The purpose of the support meetings was to reinforce training; refine the ergonomics process implementation plan; prioritize development and implementation of controls; discuss control options with PE team members, management, and affected workers; and discuss issues related to workplace ergonomics. Research team members met with the PE team for 2 hours once per month for 1 year after the ergonomics process training.
Composition of the PE Team
The PE team included the facility's safety manager, two additional safety personnel, the production manager, the human resources manager, a representative from maintenance, and three production employees (n = 9 from the facility). The general manager served as an ex-officio member of the PE team, but did not contribute data to the current analyses.
Our evaluation of training effectiveness was based on pre- and posttraining agreement between the research team's consensus rating and the PE team's median rating of the potential for musculoskeletal harm associated with specific production tasks. Furthermore, we evaluated pre- and posttraining interrater agreement between the PE team members' ratings.
Before the ergonomics process training, we randomly selected 30 cyclic production tasks and obtained representative 10-minute video recordings of each task (or a minimum of five cycles). For each task, a separate worker was filmed and recordings were obtained simultaneously of the frontal and sagittal planes.
During a meeting convened 1 week before the ergonomics process training, each PE team member viewed each task video and provided his/her ratings of the potential for low back, neck/shoulder, elbow, and hand/wrist musculoskeletal harm on 10-cm visual analog scales (VAS) provided by the investigators. For the upper extremity, ratings were made only for the body side clearly within the sagittal plane camera field of view. Employees at the facility referred to the potential for musculoskeletal harm as an “ergonomic hazard.” Therefore, we used descriptive anchors on the VAS to reflect such informal terminology. A VAS rating of 0 cm was used to indicate “no ergonomic hazard” and a VAS rating of 10 cm was used to indicate a “very harmful ergonomic hazard.” The PE team members were instructed to complete the scales independently and not to communicate while the task videos were played. No identifying information (eg, PE team member name or job title) was collected with the VAS rating. Before this meeting, the research team viewed the same video recordings and rated (by consensus) each of the 30 tasks using identical scales.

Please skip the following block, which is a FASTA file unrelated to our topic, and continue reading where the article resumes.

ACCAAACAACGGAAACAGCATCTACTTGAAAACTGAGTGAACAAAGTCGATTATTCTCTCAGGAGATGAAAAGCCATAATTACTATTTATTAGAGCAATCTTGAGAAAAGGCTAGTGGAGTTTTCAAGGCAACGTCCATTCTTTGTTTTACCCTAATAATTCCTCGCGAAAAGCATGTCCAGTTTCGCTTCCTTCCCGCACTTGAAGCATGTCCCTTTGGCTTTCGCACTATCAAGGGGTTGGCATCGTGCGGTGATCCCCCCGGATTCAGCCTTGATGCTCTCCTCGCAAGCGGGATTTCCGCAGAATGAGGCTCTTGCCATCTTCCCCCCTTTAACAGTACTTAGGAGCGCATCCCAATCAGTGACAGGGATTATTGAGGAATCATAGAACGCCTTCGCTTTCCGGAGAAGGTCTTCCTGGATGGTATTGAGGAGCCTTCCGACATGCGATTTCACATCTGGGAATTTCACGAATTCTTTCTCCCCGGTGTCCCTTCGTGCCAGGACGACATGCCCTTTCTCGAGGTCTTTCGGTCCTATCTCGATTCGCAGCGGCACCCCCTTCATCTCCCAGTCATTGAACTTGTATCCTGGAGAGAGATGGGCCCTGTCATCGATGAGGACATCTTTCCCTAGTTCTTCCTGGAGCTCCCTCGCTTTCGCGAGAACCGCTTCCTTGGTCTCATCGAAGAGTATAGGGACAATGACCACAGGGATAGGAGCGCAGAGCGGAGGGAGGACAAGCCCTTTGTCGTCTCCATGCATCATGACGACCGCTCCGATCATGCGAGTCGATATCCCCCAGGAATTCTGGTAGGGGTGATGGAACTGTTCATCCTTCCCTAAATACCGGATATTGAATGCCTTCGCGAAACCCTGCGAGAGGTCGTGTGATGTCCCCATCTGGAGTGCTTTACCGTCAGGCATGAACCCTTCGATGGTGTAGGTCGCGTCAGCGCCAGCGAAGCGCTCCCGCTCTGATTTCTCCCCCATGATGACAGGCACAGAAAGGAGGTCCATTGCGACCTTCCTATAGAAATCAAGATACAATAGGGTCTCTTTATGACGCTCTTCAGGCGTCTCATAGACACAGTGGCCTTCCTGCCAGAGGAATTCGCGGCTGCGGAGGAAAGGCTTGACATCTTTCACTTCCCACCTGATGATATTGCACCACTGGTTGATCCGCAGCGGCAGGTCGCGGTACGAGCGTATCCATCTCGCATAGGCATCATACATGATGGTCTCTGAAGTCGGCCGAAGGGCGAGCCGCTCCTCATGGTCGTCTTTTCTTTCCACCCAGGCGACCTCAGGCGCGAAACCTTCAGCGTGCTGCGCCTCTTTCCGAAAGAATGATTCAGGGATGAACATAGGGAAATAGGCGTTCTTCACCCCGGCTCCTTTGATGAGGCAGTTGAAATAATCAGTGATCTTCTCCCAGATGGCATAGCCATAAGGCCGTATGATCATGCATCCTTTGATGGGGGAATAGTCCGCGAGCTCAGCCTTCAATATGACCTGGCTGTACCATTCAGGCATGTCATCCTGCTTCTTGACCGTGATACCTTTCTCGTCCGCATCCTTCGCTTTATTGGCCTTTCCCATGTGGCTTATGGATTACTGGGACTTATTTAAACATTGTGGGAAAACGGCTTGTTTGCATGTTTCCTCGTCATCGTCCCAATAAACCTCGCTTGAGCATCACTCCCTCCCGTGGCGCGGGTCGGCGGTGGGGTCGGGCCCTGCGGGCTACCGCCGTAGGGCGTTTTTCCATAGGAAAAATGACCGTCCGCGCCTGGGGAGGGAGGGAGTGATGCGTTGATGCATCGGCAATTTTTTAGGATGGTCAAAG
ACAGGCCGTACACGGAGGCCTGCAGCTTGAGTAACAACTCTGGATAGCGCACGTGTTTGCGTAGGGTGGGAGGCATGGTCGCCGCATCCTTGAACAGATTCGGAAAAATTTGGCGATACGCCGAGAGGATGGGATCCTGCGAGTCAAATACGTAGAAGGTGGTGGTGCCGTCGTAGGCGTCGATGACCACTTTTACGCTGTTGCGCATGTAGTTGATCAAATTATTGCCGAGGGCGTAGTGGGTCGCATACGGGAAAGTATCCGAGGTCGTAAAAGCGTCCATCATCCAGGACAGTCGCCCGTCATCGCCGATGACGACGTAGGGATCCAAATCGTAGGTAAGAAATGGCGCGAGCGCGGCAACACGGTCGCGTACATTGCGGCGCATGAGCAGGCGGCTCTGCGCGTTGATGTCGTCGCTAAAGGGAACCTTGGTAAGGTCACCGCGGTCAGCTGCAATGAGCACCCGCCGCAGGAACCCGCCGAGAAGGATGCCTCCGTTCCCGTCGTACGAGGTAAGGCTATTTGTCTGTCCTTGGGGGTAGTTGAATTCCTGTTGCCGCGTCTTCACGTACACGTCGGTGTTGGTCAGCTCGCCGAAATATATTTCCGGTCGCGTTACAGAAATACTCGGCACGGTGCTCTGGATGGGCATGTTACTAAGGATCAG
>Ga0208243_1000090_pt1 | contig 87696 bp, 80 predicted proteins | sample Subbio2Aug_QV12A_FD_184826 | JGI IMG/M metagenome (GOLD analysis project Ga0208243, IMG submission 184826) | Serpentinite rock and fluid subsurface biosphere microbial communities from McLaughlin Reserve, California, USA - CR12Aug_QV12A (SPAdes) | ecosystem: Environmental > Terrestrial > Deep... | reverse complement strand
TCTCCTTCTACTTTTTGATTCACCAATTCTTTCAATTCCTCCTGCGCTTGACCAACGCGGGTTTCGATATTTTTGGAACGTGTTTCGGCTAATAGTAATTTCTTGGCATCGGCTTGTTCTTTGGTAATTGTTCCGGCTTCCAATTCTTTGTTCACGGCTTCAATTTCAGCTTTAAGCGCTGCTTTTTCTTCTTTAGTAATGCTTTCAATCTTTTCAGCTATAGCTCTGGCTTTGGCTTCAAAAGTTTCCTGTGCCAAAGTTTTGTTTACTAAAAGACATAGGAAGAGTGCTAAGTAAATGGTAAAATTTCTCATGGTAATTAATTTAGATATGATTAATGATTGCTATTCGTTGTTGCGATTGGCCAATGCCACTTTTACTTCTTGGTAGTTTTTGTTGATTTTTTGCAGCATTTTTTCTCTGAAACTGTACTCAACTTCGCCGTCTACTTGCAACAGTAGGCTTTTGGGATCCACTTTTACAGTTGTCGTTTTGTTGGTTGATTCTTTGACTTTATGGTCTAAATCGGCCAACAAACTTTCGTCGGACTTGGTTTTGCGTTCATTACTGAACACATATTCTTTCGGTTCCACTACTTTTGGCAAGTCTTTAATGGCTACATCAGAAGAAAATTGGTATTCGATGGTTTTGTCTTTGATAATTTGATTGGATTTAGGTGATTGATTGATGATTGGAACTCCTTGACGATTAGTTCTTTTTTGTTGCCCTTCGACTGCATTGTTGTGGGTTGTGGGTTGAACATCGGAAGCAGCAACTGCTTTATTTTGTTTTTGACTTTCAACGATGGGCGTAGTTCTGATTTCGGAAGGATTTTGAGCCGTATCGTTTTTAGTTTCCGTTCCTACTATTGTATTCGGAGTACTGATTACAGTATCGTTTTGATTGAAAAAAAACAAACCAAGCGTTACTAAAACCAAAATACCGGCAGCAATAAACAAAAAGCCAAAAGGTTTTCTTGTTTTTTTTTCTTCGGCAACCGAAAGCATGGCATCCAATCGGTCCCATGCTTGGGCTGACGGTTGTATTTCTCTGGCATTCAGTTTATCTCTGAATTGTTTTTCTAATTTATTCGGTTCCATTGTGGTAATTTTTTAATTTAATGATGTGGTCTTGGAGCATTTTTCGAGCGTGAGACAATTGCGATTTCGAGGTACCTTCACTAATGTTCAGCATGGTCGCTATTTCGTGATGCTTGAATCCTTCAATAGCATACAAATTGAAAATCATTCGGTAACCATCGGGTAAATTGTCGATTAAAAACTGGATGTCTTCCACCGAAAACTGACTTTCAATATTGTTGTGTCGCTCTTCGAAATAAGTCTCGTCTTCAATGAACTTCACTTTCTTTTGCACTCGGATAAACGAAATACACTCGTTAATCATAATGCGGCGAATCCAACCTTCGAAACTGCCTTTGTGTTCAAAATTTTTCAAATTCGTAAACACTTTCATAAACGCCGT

After the ergonomics process training and 1 year of monthly support meetings, and with procedures identical to those used just before the ergonomics process training, the research team and the PE team again completed VAS ratings for a second set of 30 randomly selected cyclic production tasks.
During the year after the ergonomics process training, four of the original nine PE team members left the facility because of reassignment or termination. Therefore, the posttraining VAS ratings completed by the five remaining members of the original PE team were used for the current analyses.
For each task and body region, we computed the median of the PE team members' VAS ratings. We then calculated, for each body region separately, Pearson correlation coefficients between the PE team's median VAS rating and the research team's consensus VAS rating for the set of 30 task videos obtained before the ergonomics process training (rpre). Similarly, we calculated Pearson correlation coefficients between the PE team's median VAS rating and the research team's consensus VAS rating for the set of 30 task videos obtained after the ergonomics process training and 1 year of support meetings (rpost). The one-sample t test for a correlation coefficient was used to test the null hypotheses that rpre = 0 and rpost = 0. Fisher's z-transformation was used to estimate 95% confidence intervals for the Pearson correlation coefficients.22 We also used Fisher's z-test for comparing two correlation coefficients to test the null hypothesis that rpre = rpost. Because we expected training to improve agreement in VAS ratings between the PE team and the research team, this test was one sided (ie, the alternative hypothesis was rpost > rpre).